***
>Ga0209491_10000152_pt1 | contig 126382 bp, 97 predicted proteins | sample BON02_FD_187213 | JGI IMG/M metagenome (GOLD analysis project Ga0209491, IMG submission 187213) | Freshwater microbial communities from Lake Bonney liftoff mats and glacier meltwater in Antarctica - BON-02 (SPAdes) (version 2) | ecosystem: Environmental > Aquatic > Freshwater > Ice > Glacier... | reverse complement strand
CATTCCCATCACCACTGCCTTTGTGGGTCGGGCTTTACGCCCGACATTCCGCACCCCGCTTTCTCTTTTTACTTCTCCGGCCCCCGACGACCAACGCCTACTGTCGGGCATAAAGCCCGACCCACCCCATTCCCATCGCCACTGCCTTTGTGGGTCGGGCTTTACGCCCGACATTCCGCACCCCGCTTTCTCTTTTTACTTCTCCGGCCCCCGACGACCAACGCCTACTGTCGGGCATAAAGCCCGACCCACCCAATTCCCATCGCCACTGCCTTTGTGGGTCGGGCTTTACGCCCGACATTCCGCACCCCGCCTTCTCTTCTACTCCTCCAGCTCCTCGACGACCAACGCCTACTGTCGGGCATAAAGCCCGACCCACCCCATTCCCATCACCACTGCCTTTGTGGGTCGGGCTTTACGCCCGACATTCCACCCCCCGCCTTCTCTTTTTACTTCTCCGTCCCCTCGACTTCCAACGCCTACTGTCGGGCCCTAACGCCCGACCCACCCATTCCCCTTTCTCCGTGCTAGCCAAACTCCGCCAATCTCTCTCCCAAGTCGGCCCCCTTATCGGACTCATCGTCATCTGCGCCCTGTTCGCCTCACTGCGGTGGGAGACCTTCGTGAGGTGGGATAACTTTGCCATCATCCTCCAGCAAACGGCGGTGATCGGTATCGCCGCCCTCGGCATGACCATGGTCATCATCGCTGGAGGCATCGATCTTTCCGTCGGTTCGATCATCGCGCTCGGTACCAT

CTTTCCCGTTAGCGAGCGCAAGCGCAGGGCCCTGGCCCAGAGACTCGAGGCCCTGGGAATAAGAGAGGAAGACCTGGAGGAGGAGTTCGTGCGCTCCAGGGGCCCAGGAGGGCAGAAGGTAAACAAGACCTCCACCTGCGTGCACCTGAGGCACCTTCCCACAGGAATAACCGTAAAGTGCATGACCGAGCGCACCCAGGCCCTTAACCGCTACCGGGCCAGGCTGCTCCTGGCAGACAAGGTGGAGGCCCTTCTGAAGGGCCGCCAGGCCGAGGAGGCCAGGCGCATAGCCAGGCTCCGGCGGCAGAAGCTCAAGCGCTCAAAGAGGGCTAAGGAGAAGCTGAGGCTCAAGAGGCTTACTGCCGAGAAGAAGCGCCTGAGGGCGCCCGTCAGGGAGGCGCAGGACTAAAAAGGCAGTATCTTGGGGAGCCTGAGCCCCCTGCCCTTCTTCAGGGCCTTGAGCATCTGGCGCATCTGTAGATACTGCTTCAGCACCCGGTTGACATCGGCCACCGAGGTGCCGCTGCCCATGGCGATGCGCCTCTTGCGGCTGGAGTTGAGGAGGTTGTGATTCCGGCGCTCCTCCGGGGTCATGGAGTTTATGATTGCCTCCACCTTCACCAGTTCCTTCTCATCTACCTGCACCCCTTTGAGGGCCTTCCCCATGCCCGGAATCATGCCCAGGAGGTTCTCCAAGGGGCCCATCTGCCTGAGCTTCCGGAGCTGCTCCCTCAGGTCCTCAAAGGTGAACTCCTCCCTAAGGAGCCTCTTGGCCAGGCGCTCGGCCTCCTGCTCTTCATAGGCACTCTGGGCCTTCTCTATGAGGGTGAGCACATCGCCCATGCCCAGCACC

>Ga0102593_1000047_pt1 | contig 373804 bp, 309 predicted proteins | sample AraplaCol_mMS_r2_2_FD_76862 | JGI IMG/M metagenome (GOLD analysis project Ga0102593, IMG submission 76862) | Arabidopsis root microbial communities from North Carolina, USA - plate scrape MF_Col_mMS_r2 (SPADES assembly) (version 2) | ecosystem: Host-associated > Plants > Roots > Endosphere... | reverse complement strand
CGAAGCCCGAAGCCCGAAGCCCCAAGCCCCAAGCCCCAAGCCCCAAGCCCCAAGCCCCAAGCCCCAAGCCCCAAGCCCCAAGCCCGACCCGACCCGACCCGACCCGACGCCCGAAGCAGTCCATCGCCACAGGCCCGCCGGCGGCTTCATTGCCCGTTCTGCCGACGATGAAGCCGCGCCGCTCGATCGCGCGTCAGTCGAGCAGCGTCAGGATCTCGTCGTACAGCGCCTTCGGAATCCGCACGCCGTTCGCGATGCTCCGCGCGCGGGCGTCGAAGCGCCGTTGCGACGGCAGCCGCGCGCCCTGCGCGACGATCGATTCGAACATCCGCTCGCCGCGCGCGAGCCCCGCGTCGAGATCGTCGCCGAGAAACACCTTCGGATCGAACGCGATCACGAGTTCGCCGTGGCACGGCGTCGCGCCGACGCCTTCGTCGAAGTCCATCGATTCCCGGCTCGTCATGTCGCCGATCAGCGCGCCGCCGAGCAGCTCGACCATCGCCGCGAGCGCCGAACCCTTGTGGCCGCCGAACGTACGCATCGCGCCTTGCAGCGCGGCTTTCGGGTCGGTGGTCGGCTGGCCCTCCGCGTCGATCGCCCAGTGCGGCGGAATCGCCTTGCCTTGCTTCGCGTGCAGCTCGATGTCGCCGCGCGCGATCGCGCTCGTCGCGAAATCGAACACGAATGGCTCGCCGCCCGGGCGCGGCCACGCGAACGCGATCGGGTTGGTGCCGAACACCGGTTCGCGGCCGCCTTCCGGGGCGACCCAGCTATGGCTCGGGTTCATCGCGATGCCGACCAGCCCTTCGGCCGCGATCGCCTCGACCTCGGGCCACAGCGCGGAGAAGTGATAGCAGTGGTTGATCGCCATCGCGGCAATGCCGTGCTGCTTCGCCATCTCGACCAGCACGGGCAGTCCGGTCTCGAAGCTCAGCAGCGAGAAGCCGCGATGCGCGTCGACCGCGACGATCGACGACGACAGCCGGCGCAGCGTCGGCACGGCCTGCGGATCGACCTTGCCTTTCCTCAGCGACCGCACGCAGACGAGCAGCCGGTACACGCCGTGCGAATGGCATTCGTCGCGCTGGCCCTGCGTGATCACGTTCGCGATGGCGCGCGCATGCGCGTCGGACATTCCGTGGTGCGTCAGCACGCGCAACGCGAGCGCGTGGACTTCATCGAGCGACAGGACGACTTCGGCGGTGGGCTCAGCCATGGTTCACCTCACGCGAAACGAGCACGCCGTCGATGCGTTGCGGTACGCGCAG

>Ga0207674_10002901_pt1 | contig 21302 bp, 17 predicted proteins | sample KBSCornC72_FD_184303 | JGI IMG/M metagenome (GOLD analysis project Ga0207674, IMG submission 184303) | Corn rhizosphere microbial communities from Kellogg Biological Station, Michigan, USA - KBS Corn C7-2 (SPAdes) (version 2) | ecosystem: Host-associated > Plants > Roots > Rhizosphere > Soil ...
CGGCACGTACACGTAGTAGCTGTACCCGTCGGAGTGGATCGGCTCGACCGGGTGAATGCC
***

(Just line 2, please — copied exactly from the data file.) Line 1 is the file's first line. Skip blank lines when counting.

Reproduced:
CATTCCCATCACCACTGCCTTTGTGGGTCGGGCTTTACGCCCGACATTCCGCACCCCGCTTTCTCTTTTTACTTCTCCGGCCCCCGACGACCAACGCCTACTGTCGGGCATAAAGCCCGACCCACCCCATTCCCATCGCCACTGCCTTTGTGGGTCGGGCTTTACGCCCGACATTCCGCACCCCGCTTTCTCTTTTTACTTCTCCGGCCCCCGACGACCAACGCCTACTGTCGGGCATAAAGCCCGACCCACCCAATTCCCATCGCCACTGCCTTTGTGGGTCGGGCTTTACGCCCGACATTCCGCACCCCGCCTTCTCTTCTACTCCTCCAGCTCCTCGACGACCAACGCCTACTGTCGGGCATAAAGCCCGACCCACCCCATTCCCATCACCACTGCCTTTGTGGGTCGGGCTTTACGCCCGACATTCCACCCCCCGCCTTCTCTTTTTACTTCTCCGTCCCCTCGACTTCCAACGCCTACTGTCGGGCCCTAACGCCCGACCCACCCATTCCCCTTTCTCCGTGCTAGCCAAACTCCGCCAATCTCTCTCCCAAGTCGGCCCCCTTATCGGACTCATCGTCATCTGCGCCCTGTTCGCCTCACTGCGGTGGGAGACCTTCGTGAGGTGGGATAACTTTGCCATCATCCTCCAGCAAACGGCGGTGATCGGTATCGCCGCCCTCGGCATGACCATGGTCATCATCGCTGGAGGCATCGATCTTTCCGTCGGTTCGATCATCGCGCTCGGTACCAT